Rock Tic-Tac-Toe

The materials for Rock Tic-Tac-Toe were pretty cheap because I had some the extra cedar fence scraps and the rocks were left over from another activity. In addition, we had acrylic paint and Mod Podge (to provide a protective coating) ready to be used.

The prep work for this program took a while, but it was worth it. I cut my wood into squares (a hardware store can do this for you if it isn’t something you feel comfortable doing). I also used a palm sander to take down the corners and rough spots. Depending upon the look you are going for and the type of wood you use, you may not need to sand very much at all. I coated the wood with Kilz, which prevents the acrylic paint from sinking into the wood. I measured the spaces for the grid, and sketched it out lightly with pencil. I sorted the rocks by size and texture, and then we washed them because they were dirty.

I made my example like one I saw online because it was so cute. Aphids are the real enemies of ladybugs, but bees are so much more fun to paint!

The teens had a great time!

Lego Tournament

This was our first Lego tournament, and it was super fun! Teams competed as they constructed five different creations: an animal you would see at the zoo, world’s coolest skyscraper, a science fiction creature, a re-imagined Batmobile, a maze that a Lego person could walk through. The creations were rated on a series of criteria: teamwork, originality, use of supplies, and presentation. Then the winners were awarded with candy or chips. It was very inexpensive because we borrowed the Children’s Department Lego collection, and we had a stash of candy and chips left over from previous activities. It was fun for everyone and fostered creativity and teamwork :)

Crayon Rocks

Making crayon rocks is pretty easy, and they look so cool. First, you need to heat up the rocks using an oven or crock-pot. If you use an oven, it is recommended by this site that you cook the rocks at about 400 degrees Fahrenheit for 20 minutes. If you use a crock-pot (like we did), you can put the rocks in water and let them heat up for a couple of hours. Make sure that you use potholders when handling the hot rocks. Once you have your rocks nice and hot, you can draw on them with crayons and watch the awesome designs spread. You may want to cover the work surfaces with newspaper because wax doesn’t come off easily. In addition, you may want to call it “Awesome Rocks,” if you are doing a teen program. I am starting to think the word “crayon” is unappealing to teens. It may remind them of crafts for small children at a time when they are really wanting to be more mature.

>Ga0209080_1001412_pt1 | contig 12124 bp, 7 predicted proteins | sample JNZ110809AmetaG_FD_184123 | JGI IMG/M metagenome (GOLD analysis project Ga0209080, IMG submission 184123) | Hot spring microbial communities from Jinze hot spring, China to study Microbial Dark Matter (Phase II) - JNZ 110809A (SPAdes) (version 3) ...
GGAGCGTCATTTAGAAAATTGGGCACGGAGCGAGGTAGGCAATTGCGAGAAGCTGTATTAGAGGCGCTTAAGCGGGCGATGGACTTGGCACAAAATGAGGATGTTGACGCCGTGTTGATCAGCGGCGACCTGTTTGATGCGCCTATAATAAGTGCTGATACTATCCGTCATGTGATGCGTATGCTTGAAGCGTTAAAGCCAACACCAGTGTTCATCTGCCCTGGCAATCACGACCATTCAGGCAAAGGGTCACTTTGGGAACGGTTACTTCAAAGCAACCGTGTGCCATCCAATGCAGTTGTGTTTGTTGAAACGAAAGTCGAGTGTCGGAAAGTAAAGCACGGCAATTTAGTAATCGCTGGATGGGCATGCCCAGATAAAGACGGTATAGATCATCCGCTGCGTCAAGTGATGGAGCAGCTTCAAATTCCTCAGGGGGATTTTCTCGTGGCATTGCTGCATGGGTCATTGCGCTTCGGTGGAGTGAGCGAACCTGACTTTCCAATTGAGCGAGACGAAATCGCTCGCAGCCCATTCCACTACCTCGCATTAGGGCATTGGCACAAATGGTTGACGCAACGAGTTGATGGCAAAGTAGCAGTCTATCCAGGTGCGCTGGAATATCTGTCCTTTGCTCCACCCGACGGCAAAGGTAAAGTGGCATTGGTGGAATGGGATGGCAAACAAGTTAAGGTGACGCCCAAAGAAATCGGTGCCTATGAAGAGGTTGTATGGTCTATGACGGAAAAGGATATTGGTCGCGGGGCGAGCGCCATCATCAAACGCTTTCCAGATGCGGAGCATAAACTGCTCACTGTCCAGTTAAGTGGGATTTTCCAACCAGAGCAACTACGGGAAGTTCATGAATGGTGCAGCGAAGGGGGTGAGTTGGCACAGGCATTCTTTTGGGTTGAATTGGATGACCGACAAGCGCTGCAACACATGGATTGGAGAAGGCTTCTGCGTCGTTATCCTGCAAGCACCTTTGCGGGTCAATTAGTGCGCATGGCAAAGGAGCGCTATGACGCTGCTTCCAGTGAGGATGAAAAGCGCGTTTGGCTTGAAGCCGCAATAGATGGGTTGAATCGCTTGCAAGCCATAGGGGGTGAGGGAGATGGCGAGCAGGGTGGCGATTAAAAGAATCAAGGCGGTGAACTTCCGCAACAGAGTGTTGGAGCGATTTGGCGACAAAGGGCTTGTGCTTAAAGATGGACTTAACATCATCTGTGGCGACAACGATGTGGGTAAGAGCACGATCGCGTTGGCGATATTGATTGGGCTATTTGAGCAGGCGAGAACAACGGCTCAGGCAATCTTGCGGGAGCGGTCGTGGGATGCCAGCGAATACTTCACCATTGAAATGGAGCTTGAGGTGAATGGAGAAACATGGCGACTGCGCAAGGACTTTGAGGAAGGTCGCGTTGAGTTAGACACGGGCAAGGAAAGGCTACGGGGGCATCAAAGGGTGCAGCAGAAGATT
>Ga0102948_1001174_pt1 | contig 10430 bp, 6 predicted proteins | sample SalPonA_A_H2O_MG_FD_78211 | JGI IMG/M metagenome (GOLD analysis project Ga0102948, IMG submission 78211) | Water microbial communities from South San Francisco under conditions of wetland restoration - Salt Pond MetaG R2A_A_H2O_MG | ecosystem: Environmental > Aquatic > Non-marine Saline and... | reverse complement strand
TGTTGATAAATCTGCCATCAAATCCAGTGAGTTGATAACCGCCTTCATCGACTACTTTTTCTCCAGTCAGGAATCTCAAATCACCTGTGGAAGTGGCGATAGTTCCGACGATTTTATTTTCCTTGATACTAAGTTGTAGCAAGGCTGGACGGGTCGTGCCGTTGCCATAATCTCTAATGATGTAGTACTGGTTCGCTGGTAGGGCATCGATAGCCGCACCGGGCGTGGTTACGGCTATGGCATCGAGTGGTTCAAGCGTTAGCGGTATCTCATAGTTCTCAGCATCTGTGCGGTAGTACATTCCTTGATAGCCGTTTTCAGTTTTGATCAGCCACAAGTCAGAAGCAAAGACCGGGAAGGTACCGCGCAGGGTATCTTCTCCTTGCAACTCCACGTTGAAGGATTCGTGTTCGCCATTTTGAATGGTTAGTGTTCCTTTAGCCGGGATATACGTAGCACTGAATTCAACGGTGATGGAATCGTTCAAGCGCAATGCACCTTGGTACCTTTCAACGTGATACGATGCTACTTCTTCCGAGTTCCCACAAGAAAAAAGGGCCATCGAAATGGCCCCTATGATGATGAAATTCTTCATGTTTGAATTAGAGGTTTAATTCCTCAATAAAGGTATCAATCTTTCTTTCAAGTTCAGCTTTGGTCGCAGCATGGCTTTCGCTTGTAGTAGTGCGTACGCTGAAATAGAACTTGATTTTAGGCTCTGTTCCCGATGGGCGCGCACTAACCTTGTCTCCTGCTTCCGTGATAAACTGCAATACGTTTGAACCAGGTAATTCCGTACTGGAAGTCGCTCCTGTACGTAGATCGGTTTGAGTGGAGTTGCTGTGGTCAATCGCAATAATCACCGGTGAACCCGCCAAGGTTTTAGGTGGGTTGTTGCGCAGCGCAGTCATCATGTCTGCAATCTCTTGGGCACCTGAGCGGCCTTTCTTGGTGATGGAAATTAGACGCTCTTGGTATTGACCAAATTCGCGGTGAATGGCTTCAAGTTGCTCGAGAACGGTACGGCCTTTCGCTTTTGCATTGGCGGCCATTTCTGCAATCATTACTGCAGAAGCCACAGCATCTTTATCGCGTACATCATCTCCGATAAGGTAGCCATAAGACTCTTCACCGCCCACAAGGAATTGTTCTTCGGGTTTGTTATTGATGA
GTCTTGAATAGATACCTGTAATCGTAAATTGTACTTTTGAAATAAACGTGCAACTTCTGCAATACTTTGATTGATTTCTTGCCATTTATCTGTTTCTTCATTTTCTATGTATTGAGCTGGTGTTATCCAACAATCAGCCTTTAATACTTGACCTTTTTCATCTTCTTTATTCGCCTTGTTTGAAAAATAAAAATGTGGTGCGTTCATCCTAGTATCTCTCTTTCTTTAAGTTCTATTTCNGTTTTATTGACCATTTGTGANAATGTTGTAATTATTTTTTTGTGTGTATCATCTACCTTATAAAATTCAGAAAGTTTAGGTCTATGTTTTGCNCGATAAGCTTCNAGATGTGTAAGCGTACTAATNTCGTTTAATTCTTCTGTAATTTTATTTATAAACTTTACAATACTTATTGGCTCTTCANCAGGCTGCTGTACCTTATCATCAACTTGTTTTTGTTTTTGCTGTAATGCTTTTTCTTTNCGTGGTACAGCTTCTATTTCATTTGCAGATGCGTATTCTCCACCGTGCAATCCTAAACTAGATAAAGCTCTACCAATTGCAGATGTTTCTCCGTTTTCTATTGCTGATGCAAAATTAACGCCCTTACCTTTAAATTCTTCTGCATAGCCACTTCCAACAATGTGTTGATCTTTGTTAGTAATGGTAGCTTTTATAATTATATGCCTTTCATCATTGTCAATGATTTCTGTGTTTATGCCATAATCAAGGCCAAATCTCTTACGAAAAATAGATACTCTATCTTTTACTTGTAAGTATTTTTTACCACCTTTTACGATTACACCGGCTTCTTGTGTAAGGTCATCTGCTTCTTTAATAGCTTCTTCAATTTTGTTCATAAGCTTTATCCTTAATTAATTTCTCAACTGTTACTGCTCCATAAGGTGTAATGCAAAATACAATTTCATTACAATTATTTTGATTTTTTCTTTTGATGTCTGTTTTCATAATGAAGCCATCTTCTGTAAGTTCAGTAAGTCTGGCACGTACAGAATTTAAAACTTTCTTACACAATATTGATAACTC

Owl Rocks

owl rocks and Welsh cakes 026

If you haven’t noticed, many of our crafts involve rocks. This is because I was being a little funny, and I thought we could relate to the “passport to the world” theme by “rocking around the world” in crafts. Owl rocks are really fun to make. It helps to have some sharpies so you can draw the details on your owls. Also, you may want to have a couple hairdryers out to help the paint dry. While the teens were waiting for their owls to dry, I had a few leftover crafts they could make (rock cactus and cork boards).

Welsh Cakes

Welsh cakes are very yummy. If you make the dough, you can let the teens decide what they want to put in it. Making the dough is a little involved because it needs to sit in the fridge for at least half an hour, but no more than two hours. This recipe also calls for buttermilk, but you can make your own by mixing 1 part lemon juice to 2 parts milk. Each participant shaped their cakes on floured wax paper because the dough needs to handled on a non-sticky surface. Ingredients we laid out included: Craisins, chocolate chips, peanut butter chips, cheese, and powdered sugar for the top. The cakes can be cooked on electric griddles, or on the stove. If you do not have either of these, the teens can take their dough home for cooking. If you want to add a Kahoot! quiz about England, your program can have an element of learning fun like ours!

Rock Cacti

Rock Cacti was great fun! Here are some of the materials we used: smooth rocks, very small clay pots, acrylic painting materials, colored shell pieces, colored glass pieces, sponge pieces, and hot glue. It is a good idea to paint the rocks first because they can dry while you are painting the pot. When the rocks are dry, you can add the spines by painting three strokes with a skinny brush. The hot glue will hold the rocks in place, and you can add shell or glass pieces as “dirt” around the cacti. Make sure the rocks are dry before using hot glue because it will not adhere to wet items. I gave everyone sponge pieces for creating texture with the paint, but most people used brushes. In case you were wondering, the plural of cactus is “cactuses,” “cacti,” and occasionally “cactus” is used as well. I chose “cacti” because it seemed more horticultural. Here is a link that explains it: